As a squad of U.S. Marines attempt to rescue a group of civilians during an extra-terrestrial invasion of Los Angeles, they become the last line of defence for the city.
There are a lot of characters in Battle Los Angeles and they spend most of their time in full tactical gear including a helmet, so it is often difficult to tell them apart. Plus, as there’s so many characters who have only the bare minimum of character traits to make them stand out, it’s hard to keep track of who has just been killed and who is still alive.
The squad is led by 2nd Lt. William Martinez (Ramon Rodriguez) but the real main character is Aaron Eckhart’s Staff Sergeant Michael Nantz. He’s the one that has more than a superficial backstory and has some dramatic moments too – he gets a rather good speech where everyone else looks at him with respect.
Michelle Rodriguez’s Tech Sergeant Elena Santos is one of the more memorable characters, that that could be because she’s one of two women in the main cast of characters. The actors all do as well as they can do with what they’re given. The characters are all pretty one-dimensional, the dialogue is full of military clichés and there’s expository dialogue every ten minutes or so.
While Battle Los Angeles is an alien invasion film it plays out more like a war film with the aliens attacking the squad from a distance, and each side taking cover, so you never really get a good look at them. When the aliens do become clearer, the creature design is not that imaginative or interesting.
There are some exciting shootouts in Battle Los Angeles but they’re unfortunately few and far between, and the slower, more serious moments seriously bog down the film. It’s also far too long and had at least three moments where you felt like it was coming to a conclusion but then things kept happening. 2/5.
The story of Chesley Sullenberger (Tom Hanks), an American pilot who, along with his crew, became a hero after being forced to land a plane on the Hudson River in order to save the 155 souls on board.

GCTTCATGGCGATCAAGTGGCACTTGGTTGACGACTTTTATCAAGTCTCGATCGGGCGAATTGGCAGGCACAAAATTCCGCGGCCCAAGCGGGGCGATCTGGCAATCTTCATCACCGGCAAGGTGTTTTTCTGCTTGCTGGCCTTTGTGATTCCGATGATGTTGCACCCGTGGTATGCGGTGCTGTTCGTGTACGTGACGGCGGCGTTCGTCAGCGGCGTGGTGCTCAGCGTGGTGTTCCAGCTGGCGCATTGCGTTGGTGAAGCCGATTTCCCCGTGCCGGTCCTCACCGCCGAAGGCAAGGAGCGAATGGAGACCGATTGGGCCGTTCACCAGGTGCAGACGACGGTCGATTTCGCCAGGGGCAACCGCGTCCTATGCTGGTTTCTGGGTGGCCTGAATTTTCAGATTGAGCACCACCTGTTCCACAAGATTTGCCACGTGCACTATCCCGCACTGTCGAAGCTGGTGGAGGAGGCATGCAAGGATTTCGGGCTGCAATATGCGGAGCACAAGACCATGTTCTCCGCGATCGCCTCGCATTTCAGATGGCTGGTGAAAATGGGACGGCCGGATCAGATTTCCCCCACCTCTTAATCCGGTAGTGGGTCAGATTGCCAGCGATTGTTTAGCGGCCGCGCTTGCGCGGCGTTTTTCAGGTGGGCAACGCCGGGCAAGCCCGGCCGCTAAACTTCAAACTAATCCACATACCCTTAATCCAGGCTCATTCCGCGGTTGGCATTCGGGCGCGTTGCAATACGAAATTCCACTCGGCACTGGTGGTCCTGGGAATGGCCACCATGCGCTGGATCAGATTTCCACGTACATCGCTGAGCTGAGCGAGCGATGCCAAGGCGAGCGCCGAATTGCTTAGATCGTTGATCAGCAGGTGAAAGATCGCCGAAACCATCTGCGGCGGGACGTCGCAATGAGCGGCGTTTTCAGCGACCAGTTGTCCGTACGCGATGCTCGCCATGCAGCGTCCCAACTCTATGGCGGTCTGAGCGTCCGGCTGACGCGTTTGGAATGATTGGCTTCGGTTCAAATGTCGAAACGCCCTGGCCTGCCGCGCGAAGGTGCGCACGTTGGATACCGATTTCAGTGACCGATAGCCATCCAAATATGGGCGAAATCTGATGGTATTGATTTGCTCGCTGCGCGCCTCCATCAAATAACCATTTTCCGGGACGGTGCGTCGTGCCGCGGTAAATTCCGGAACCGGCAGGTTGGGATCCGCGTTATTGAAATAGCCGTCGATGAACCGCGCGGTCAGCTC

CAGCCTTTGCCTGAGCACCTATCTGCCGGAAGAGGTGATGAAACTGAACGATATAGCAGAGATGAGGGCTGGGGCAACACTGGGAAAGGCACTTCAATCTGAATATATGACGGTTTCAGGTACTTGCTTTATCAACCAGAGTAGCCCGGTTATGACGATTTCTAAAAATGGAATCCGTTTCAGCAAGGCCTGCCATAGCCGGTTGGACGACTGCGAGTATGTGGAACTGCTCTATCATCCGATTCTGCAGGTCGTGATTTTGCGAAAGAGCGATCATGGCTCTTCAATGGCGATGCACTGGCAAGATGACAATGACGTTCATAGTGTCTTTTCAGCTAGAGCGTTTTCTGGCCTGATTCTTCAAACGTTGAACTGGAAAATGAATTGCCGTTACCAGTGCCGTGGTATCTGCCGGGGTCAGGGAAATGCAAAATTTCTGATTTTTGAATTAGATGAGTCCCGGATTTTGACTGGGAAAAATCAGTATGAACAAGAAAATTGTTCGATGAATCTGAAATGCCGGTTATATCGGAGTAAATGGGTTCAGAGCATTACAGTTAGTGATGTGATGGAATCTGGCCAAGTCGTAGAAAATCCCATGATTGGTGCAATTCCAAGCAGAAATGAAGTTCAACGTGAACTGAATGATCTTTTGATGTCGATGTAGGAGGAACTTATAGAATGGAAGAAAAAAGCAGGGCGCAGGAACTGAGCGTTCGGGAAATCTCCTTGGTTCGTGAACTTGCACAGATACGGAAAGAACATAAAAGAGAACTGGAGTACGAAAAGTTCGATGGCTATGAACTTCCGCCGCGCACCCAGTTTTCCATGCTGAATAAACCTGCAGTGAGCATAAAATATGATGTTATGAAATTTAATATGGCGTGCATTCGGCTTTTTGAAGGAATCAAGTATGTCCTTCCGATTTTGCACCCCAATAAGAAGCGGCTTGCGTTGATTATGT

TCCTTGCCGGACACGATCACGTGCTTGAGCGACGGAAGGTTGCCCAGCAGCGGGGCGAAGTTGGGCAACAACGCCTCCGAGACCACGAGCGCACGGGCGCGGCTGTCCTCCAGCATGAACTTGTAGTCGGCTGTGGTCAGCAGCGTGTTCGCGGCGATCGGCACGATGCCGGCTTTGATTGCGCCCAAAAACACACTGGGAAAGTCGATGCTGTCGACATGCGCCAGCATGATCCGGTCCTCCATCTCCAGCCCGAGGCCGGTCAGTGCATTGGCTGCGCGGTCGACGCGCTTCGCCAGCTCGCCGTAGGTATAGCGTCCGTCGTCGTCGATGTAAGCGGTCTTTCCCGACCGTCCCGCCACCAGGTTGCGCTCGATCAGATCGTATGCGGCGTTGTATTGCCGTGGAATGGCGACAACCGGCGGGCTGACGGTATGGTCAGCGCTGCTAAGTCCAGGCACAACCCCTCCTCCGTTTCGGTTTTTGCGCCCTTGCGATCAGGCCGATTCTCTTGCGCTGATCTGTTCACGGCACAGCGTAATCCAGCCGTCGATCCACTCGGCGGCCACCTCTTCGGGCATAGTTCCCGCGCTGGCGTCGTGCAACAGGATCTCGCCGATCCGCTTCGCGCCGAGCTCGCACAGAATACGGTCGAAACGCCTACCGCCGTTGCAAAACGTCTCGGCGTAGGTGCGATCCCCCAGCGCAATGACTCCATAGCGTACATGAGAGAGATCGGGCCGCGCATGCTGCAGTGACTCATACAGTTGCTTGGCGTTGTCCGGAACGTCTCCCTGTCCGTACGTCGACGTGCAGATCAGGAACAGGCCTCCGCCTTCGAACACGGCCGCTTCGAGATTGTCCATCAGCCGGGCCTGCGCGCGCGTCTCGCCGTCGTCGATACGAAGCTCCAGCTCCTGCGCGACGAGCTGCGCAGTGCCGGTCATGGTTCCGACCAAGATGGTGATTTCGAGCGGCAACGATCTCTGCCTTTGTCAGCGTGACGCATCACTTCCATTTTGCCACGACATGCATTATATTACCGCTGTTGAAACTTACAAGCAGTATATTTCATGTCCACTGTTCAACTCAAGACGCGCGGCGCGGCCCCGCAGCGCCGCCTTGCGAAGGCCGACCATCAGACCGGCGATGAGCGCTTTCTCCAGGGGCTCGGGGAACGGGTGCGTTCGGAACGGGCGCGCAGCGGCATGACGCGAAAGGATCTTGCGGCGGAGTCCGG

The way this story is told is different to what one might expect. The film makes you wait, for what can feel like an excruciating long time, to see the full sequence of the plane coming down onto the Hudson. There’s snippets of flashbacks throughout the film, complimenting what’s happening in the present as Sully and his co-pilot Jeff Skiles (Aaron Eckhart) try and make sense of what happened, but you have to wait to the final act to see it all come together.
The sequence of the plane coming down is dynamic and thrilling and the special effects are top notch. The sequence, along with the whole film really, brings you that pleasure of seeing people being competent at their jobs and keeping their heads in a crisis. The aftermath of the water landing shows the best people have to offer with everyone pulling together and shows how regular tour boats came to the rescue.
Sully is an incredible true story and seeing the events in the air and learning about the hearings Sully and his co-pilot Jeff Skiles had to attend to prove they made the right decision is great. Director Clint Eastwood allows the true events to speak for themselves and manages to avoid most clichés often seen in autobiographical films. Sully is a polished film with a great performances and Tom Hanks is on fine form as always. 4/5.
When the Earth’s core stops spinning, the only way to save the planet is for a team to drill down to the core and set it spinning again.
The Core starts with an ominous scene and from there the pace never really lets up. You’re introduced to our heroes and they figure out how to save the world with a ridiculous and dangerous plan. The action and special effects are pretty good, though some haven’t stood the test of time, the destruction of the Golden Gate Bridge is certainly memorable.
The Core has all the usual characters seen in disaster films. The team sent to jumpstart the Earth are comprised of the seasoned pilot (Bruce Greenwood), the young protégé who seems unbeatable (Hilary Swank), the nice guy scientist (Aaron Eckhart), the Government scientist who you’re not sure if you can trust (Stanley Tucci), the mad scientist who was once betrayed by someone else in the team (Delroy Lindo) and the nice guy scientists best friend (Tchéky Karyo). Back on top of the Earth you have the helpful hacker (DJ Qualls) and the General who doesn’t like to be told he’s wrong (Richard Jenkins). They might be what we’re used to seeing but one thing in The Core’s favour is that a lot of these characters have good chemistry and bounce off each other really well. Quite often you find yourself caring about them which often leads to heartache considering the film’s genre.
Besides the cheesy moments, The Core’s main problem is that it ends up being quite formulaic – there’s a problem, the crew have to figure it out, they fix it, someone may or may not die, and repeat. That being said, often you do actually feel something when one of the team ends up dead, there’s self-sacrificing moments and unlucky accidents and they both add drama to the film.
The Core isn’t necessarily a good film, but it is quite fun most of the time and has all the usual tropes for a disaster film. 3/5.